While Miss Mackie’s parents had a designated garage within the property, their rights derived from the landlord as an owner. Miss Mackie was not named on the tenancy agreement and so was a casual resident at her parents’ home. She had no right or title to use the parking area and her parents did not ask for a permit to be provided to her. Somewhat surprisingly, Miss Mackie did not give evidence during the evidential hearing in the case as her father, Mr Hill did so on her behalf. Mr Hill confirmed that he told his daughter to park within the development and did so as he believed that the factors did not have authority to create or enforce the parking scheme or enter into a contract with Vehicle Control Services. The only parking areas where he thought restrictions were enforceable were the areas which were assumed by Dundee City Council. Miss Mackie’s father accepted that the Council had legislative authority to restrict parking and to levy charges in relation to that, however, he did not think that the factors or Vehicle Control Services had any such authority.
The Sheriff notes that Mr Hill was very clear throughout his evidence that Miss Mackie simply ignored the penalty notices. Ultimately the Sheriff thought that Miss Mackie was wrong in this assessment, in thinking that there was no valid contract and that the penalty notices could not be enforced. The Sheriff’s position was that Miss Mackie was no better and had no greater right or title to park in relation to the property than any layman, and therefore she was liable in the agreed sum of £24,500.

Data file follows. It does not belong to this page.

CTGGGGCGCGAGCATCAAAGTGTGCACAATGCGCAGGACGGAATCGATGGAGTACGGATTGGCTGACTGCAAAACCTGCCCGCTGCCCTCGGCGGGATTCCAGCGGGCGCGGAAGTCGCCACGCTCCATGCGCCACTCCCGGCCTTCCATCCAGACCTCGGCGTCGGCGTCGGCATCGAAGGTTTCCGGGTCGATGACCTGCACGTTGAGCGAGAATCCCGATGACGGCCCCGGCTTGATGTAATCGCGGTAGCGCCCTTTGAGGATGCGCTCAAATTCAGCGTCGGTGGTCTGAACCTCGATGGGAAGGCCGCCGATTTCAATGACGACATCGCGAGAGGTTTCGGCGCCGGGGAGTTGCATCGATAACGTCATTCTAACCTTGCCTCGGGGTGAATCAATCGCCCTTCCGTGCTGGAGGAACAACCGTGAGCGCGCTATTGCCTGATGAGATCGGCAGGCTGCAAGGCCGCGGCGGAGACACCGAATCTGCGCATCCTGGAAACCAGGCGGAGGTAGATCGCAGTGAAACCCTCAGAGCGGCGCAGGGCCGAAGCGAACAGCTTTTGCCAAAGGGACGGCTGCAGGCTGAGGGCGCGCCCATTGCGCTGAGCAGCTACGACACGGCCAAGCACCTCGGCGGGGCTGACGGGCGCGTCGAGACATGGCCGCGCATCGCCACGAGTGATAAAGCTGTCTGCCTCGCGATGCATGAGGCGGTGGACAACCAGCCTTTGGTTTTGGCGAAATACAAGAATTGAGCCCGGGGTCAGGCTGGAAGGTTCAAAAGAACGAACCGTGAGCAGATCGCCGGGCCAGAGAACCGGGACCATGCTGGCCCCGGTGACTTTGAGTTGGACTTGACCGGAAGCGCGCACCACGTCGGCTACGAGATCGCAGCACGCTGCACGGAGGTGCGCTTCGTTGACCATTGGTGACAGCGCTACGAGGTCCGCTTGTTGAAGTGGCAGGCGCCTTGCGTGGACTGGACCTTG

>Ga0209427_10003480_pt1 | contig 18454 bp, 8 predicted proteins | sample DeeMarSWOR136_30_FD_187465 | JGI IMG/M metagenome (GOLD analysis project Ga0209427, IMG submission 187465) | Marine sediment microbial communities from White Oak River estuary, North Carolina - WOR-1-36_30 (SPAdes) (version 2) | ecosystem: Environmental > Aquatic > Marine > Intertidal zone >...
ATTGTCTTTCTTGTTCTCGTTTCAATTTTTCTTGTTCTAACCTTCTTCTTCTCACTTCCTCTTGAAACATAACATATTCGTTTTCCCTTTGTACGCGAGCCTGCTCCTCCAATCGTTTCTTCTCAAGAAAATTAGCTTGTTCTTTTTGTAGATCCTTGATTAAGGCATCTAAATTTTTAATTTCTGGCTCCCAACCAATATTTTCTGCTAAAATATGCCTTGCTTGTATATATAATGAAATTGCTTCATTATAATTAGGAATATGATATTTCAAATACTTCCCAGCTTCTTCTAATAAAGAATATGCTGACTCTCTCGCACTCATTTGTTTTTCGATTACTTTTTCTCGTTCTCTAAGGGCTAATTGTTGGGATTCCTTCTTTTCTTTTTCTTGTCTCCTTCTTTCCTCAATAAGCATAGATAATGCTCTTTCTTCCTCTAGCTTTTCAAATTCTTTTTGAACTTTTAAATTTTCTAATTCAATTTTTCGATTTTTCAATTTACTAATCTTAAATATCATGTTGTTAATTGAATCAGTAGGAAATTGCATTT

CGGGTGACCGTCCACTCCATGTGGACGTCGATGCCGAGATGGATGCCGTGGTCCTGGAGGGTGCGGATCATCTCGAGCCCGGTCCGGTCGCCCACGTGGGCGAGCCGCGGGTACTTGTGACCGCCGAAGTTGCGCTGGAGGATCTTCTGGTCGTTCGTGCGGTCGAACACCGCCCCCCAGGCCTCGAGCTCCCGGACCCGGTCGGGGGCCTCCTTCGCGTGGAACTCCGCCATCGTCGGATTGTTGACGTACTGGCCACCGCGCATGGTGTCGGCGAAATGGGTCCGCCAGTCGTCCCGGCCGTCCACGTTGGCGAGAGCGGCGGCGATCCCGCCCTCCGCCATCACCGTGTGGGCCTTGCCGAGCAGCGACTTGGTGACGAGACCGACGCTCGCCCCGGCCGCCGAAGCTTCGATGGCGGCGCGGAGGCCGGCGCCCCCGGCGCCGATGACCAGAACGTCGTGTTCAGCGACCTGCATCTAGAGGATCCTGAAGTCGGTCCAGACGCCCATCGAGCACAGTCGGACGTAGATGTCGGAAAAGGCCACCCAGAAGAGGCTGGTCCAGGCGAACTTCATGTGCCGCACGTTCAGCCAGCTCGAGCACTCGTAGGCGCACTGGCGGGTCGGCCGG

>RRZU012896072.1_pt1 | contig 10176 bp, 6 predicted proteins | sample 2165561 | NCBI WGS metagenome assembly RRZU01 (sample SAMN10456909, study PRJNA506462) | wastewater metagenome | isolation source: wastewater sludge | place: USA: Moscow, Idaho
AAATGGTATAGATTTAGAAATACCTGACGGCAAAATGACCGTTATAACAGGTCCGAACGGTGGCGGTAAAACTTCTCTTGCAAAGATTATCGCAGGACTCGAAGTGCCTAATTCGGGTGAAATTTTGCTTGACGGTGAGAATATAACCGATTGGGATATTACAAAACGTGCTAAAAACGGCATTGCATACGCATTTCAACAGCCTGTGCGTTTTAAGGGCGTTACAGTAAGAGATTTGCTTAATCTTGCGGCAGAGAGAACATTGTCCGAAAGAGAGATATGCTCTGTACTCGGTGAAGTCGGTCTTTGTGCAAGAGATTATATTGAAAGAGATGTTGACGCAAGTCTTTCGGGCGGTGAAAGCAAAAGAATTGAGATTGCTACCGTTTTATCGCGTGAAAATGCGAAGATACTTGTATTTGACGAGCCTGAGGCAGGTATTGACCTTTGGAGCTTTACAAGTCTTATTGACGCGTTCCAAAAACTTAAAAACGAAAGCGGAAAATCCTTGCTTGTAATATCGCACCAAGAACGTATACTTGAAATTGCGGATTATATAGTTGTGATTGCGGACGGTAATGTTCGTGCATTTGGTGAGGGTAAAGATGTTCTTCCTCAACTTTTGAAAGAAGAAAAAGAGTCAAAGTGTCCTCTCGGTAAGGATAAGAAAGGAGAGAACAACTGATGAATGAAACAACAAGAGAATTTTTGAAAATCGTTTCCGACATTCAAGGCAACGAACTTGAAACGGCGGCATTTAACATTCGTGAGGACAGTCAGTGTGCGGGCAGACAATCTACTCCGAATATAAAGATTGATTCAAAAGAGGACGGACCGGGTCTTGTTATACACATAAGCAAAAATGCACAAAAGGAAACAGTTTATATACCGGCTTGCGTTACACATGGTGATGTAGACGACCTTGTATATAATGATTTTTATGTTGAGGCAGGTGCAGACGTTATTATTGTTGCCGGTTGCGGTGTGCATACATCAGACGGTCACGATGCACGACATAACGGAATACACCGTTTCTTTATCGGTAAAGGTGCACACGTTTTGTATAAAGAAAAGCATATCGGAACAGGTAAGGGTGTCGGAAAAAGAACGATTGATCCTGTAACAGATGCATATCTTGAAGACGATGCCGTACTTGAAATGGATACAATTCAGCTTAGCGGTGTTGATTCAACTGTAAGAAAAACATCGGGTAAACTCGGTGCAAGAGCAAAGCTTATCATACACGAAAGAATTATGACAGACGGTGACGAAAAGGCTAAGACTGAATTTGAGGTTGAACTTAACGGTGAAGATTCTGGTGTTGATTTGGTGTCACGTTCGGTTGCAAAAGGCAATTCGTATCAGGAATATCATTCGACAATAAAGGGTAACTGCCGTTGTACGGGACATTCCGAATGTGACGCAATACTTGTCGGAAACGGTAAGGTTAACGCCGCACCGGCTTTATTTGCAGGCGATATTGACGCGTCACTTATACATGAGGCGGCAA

The Sheriff stated that Miss Mackie had entirely misdirected herself both in the law and the contractual chain in relation to the case. The Sheriff’s view was that the Pursuers had a valid contract and could take any enforcement action they chose in relation to that. The Sheriff also referred to the fact that the factors had a duty to create revenue to meet costs which would otherwise be borne by the residents themselves. The Sheriff’s view was therefore that the factors had the right to protect the private property and engage the services of Vehicle Control Services. While the sums seem excessive, the Sheriff did make reference to the fact that Miss Mackie did not put forward any submissions in relation to whether or not the charges were excessive and in fact, this sum had been agreed prior to the Proof, with only evidence being led on the merits of the legal basis of the case.
It’s yet to be seen whether there will be similar cases in Scotland on this issue. It seems unlikely that there will be another case with such significant sums involved but Miss Mackie’s case is a reminder that drivers should not simply ignore private parking fines as by deciding to park a vehicle in a car park where clear notices are displayed, they are deemed to have agreed to those terms and conditions. It will also be interesting to see whether Scotland will follow suit with England and Wales and establish an independent ombudsman to act as a second point of appeal. We will be keeping up to date!